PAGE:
Drawing pcp chemical formula

Defining PCP

PCP or phencyclidine is a white crystalline powder that dissolves readily in water. Its primary intended use is as an anesthetic and analgesic. It is an NMDA receptor antagonist and works by preventing the activity of NMDA receptors. Being an antiglutamatergic hallucinogenic drug, it is far more dangerous than other categories of hallucinogens. Due to its numerous side effects and long half-life in the human body, its use as an anesthetic was discontinued.

In 1967, PCP began to emerge as a recreational drug in major cities of the United States. Consumed in combination with marijuana and other recreational drugs like Alcohol, LSD and Tobacco. PCP is sold under several street names such as Angel dust, Kristal joint, Rocket Fuel etc. PCP is believed to be one of the most dangerous illicit drugs available on the streets. People consume it for recreational use due to its ability to cause dissociation from one’s body and surroundings, feeling of imperviousness and strength, hallucinations etc. It is known to cause episodes of rage and violence in some users. At high doses, PCP can put a user in a coma, cause seizures or even death.

Side Effects of PCP


  • Profuse sweating
  • Increased blood pressure
  • Increased pulse rate
  • Dissociation from body and surroundings
  • Feeling of imperviousness and strength
  • Numbness
  • Rapid movement of eyes
  • Slurred Speech
  • Hallucinations
  • Loss of coordination
  • Blurred vision
  • Amnesia
  • Paranoia
  • Severe anxiety
  • Psychosis


  • Psychological dependence
  • Depression
  • Slowed growth in adolescents
  • Problems with learning and speech
  • Weight loss

Addiction and Overdose

PCP is an addictive drug, which can lead to psychological dependence and cause an addict to compulsively crave a dose. The United States Controlled Substances Act has classified PCP as a Schedule II substance. PCP addiction can have a devastating effect on the life of an individual. Prolonged addiction and use can lead to depression, memory loss, weight loss, problems related to learning and speech as well as slow growth in adolescents.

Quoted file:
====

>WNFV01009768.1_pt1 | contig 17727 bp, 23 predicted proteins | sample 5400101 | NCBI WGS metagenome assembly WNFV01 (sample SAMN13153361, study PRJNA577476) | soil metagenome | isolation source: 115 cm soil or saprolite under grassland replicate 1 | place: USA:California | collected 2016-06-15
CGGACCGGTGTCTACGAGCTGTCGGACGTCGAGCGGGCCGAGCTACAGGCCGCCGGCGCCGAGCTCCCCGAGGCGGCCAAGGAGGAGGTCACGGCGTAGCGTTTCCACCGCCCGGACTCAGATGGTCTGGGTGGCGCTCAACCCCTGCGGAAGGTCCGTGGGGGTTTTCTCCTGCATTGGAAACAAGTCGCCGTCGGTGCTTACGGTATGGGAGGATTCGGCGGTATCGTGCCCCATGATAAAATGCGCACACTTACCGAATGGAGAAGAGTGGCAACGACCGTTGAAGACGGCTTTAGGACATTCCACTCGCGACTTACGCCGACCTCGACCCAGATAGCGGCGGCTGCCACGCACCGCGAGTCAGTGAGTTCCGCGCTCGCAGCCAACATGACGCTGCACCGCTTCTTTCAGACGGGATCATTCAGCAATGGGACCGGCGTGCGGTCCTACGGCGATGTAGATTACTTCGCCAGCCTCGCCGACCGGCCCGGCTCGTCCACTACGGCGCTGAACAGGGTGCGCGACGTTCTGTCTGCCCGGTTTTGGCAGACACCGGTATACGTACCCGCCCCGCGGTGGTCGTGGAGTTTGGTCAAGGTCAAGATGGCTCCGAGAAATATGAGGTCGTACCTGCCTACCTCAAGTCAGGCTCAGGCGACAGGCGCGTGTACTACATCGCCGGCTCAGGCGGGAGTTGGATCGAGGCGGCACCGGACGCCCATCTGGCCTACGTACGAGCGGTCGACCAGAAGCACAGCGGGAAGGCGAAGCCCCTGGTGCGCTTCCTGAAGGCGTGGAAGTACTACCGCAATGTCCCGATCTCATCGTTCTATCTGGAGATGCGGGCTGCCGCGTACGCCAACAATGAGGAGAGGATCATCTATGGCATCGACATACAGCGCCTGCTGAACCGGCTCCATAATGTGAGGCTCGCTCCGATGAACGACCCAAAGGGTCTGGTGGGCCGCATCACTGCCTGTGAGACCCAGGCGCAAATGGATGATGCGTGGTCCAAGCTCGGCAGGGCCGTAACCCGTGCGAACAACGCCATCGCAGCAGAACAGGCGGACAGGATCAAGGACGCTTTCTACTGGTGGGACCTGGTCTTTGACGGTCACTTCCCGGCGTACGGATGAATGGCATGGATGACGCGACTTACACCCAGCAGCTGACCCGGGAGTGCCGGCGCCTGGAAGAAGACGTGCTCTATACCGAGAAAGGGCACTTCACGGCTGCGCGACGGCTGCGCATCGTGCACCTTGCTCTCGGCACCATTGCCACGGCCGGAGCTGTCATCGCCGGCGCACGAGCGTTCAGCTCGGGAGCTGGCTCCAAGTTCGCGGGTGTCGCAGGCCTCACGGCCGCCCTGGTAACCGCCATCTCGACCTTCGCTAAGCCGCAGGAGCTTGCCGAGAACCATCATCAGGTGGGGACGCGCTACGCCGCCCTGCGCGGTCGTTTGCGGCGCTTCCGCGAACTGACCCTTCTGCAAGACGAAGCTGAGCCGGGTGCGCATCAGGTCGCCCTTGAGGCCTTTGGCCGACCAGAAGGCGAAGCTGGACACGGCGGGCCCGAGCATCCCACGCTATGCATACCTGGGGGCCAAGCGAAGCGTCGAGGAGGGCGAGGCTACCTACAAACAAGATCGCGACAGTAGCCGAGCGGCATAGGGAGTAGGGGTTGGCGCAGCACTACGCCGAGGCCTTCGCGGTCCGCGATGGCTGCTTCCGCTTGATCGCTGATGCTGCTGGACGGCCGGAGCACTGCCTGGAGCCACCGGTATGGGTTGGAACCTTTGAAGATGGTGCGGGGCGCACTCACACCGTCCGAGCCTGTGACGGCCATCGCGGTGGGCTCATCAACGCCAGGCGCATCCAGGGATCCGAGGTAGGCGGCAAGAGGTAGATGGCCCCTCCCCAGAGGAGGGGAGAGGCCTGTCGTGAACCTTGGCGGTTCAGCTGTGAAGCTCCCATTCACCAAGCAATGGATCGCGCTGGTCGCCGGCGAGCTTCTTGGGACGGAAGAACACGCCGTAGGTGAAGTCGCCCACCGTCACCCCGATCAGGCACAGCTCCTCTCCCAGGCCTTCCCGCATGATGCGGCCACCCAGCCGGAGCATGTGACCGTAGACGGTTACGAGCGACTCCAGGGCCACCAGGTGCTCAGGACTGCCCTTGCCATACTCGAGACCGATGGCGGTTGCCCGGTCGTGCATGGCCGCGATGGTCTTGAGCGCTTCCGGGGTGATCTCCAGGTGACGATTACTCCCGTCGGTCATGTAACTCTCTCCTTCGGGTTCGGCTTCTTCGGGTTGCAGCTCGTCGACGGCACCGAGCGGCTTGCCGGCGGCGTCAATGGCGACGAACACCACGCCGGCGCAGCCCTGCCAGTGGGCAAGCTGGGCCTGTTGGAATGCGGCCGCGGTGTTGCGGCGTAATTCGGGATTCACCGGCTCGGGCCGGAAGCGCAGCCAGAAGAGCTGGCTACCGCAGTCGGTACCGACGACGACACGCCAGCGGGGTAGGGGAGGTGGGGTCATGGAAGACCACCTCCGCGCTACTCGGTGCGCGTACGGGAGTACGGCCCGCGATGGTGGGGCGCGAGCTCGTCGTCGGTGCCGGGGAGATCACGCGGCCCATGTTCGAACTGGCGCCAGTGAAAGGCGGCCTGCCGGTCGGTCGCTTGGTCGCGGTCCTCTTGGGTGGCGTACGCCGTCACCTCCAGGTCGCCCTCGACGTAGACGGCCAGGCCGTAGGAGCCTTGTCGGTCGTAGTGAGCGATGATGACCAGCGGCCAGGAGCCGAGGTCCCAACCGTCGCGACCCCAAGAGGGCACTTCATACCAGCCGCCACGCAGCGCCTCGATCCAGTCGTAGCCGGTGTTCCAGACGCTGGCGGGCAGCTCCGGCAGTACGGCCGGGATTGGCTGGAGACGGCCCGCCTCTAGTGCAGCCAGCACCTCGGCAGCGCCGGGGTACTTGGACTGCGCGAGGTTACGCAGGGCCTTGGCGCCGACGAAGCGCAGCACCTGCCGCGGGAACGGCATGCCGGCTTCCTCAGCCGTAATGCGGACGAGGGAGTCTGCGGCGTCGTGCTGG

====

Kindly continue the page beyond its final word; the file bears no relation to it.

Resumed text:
An overdose of PCP can be lethal. It is not usually the PCP that kills a person but its effects that make a person violent or suicidal, which leads to death. Such a person may be a threat to himself or herself and everyone around. There have been reports of people committing murder and mutilating others/their own body while under the influence of PCP. Due to these reasons, PCP is considered to be one of the most dangerous drugs available. In case of an overdose, the user should immediately get medical attention. Symptoms of an overdose include the following:

  • Shallow breathing
  • Nausea
  • Drooling
  • Decreased blood pressure
  • Convulsions
  • Uncontrolled movements
  • Faint pulse
  • Loss of balance
  • Seizures
  • Coma
  • Kidney failure

In case an individual presents any of the above mentioned symptoms, he or she should immediately get medical attention.


PCP addiction, like most other drug addictions can be cured with a combination of rehabilitation, counseling and therapy, which may involve behavior therapy, group therapy, family therapy etc. The patient may exhibit extreme violent behavior which may merit that he or she might need be sedated or placed in restrains to prevent him or her from hurting himself or herself or other people around. To recover from the psychotic state induced by an overdose of PCP, the patient might need to be confined to a dark and peaceful room, alone for however long the physician deems necessary.


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